With all music-journalist eyes on Brooklyn Bowl’s impending debut on the Strip, I’m happy to report on something altogether off-the-ball, Downtown-centered and grittier—namely, the live-music arrival of the Hard Hat Lounge.
Nestled in the armpit of Industrial Road and Wyoming Avenue, the Hard Hat has been tapping drinks since 1958. In the last decade, the bar has been a hipster-beard’s hair away from being discovered by indie-rockers, even when I used to cash my checks there in exchange for free hot dogs and jukebox slow-dances with toothless crack whores.
Those sordid moments are squarely in the past now that former Bunkhouse Saloon owner Charlie Fox has taken over the establishment. From the outside, there’s little difference, but after extensive interior remodeling, Hard Hat re-opened six months ago with a small stage for bands. I caught rousing sets by the Swamp Gospel (blues rock) and the All-Togethers (Americana/bluegrass) last weekend, which means this bar is getting serious about offering live music on a regular basis.
Fox went so far as to custom build what he calls the Hard Hat Lounge Stage Coach—a moveable feast of an outdoor sound system constructed as a foldout stage that emerges from within the body of an old full-length school bus. Fox gave me a sneak peek at the transforming vehicle, a wonder to behold. He plans to unveil it at 8:30 p.m. March 7 (First Friday) in the adjacent parking lot, which Fox owns along with neighboring Downtown Spaces, an updated ’60s-era office complex that houses galleries and studios for artists. Bands being billed that night include Americana-folkies Dusty Sunshine and alt-rockers GorillaHead. The possibilities for a live music venue on wheels are endless. I’m curious to see how the Hard Hat Lounge Stage Coach matches up, sonically and visually, against local brick-and-mortar clubs.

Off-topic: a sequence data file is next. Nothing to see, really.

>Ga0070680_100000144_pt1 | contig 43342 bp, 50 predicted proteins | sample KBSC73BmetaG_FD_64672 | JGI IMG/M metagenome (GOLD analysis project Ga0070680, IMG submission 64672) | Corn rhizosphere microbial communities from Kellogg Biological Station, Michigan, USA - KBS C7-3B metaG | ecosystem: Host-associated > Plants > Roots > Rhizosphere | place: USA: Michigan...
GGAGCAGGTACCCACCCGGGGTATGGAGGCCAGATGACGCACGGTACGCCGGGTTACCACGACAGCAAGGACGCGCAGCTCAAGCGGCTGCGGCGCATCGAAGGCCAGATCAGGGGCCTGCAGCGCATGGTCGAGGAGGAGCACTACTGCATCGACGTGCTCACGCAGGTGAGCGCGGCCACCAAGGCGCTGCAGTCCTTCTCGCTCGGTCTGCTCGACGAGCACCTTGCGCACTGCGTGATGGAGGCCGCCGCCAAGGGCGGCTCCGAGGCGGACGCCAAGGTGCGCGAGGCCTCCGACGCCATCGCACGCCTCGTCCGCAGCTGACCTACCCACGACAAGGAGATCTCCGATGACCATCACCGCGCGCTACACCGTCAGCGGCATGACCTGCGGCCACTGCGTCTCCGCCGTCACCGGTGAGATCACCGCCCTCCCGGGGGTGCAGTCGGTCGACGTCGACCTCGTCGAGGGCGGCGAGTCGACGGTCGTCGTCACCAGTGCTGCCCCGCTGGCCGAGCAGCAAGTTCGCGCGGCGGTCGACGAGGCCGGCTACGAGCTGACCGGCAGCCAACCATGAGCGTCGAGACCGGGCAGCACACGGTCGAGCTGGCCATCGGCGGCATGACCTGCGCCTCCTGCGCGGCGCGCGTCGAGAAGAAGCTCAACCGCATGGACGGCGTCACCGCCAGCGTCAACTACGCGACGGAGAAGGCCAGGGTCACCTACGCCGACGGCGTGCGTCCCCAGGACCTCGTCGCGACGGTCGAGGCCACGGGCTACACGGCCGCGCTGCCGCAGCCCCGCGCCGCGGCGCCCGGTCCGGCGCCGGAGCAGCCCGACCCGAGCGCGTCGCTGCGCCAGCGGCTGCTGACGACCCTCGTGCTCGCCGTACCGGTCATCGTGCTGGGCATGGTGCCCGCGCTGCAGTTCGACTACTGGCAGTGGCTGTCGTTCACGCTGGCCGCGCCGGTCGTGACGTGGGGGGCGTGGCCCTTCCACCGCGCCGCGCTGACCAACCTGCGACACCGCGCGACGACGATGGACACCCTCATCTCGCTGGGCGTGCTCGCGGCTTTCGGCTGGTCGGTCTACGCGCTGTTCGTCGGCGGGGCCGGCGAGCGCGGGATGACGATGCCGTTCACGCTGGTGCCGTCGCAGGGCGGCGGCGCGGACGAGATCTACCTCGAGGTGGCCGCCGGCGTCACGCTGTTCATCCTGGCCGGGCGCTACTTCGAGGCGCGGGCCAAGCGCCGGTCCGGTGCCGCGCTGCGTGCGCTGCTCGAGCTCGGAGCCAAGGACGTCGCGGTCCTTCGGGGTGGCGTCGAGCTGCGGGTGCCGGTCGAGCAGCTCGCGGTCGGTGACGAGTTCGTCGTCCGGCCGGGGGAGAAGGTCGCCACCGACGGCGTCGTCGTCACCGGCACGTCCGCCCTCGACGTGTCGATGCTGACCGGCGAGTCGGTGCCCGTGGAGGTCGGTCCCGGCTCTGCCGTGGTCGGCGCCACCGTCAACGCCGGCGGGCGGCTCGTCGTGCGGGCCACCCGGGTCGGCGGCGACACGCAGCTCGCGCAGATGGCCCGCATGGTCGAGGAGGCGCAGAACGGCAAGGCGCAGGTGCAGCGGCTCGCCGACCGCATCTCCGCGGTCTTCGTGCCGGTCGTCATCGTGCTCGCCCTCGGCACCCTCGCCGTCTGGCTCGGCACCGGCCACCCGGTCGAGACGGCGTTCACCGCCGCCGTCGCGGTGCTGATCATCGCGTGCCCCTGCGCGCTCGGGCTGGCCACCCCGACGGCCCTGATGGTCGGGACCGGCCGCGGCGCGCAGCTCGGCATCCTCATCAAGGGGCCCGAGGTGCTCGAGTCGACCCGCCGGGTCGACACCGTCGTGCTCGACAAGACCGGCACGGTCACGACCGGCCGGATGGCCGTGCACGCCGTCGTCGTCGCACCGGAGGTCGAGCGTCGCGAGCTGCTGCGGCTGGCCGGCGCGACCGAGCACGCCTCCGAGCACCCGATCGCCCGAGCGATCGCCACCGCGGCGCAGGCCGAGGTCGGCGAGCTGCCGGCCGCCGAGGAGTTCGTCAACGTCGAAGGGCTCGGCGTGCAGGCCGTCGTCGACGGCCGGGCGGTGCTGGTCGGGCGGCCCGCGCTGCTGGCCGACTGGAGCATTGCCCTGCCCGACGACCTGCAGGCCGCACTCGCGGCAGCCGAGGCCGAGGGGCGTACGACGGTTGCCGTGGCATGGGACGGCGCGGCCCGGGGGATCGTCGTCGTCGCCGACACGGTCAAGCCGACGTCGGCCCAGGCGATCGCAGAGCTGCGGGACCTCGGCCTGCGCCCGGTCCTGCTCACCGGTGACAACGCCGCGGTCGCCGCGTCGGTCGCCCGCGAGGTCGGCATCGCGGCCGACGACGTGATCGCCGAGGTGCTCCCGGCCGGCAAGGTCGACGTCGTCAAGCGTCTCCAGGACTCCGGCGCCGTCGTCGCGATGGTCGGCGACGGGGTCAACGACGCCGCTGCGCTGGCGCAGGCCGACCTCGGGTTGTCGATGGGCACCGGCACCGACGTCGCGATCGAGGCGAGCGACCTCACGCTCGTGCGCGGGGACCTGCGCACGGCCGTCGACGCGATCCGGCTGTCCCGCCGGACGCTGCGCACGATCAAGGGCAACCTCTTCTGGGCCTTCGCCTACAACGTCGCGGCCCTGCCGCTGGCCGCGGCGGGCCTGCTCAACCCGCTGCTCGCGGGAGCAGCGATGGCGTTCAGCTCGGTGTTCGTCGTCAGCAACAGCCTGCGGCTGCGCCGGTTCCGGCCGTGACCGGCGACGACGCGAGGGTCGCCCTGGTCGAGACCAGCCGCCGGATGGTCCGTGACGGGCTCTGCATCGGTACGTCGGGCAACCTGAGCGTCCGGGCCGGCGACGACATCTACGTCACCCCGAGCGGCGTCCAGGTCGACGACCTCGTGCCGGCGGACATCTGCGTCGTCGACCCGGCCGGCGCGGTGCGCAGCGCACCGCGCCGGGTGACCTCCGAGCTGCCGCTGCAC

Other cool shows this week:
Bay Area classic-thrash doesn’t get any better than Death Angel, a band that has been savaging ear holes since the early ’80s. The group released its seventh album, The Dream Calls for Blood, in October to much metalhead fanfare—and for good reason. Death Angel sounds completely revitalized on this release, from the razor-carving guitar riffs of “Caster of Shame” to the deadly, acoustic-fronted diptych “Territorial Instinct/Bloodlust.” These battle-scarred vets, who play Vinyl at the Hard Rock at 9 p.m. March 4, show today’s young turks how it’s done. Also on the bill: Danish Viking metal group Tyr.
At 10 p.m. March 5, Philly folk-punk troubadour Dave Hause takes hold of Beauty Bar with his vintage Elvis Costello-like tunes, mostly performed unplugged-style. My favorite song of his right now is “We Could Be Kings,” off Hause’s recent sophomore effort Devour. You should expect great heart-on-sleeve lyrics and unforgettable choruses. Also on the bill: Canadian singer-songwriter Matt Goud (a.k.a. Northcote).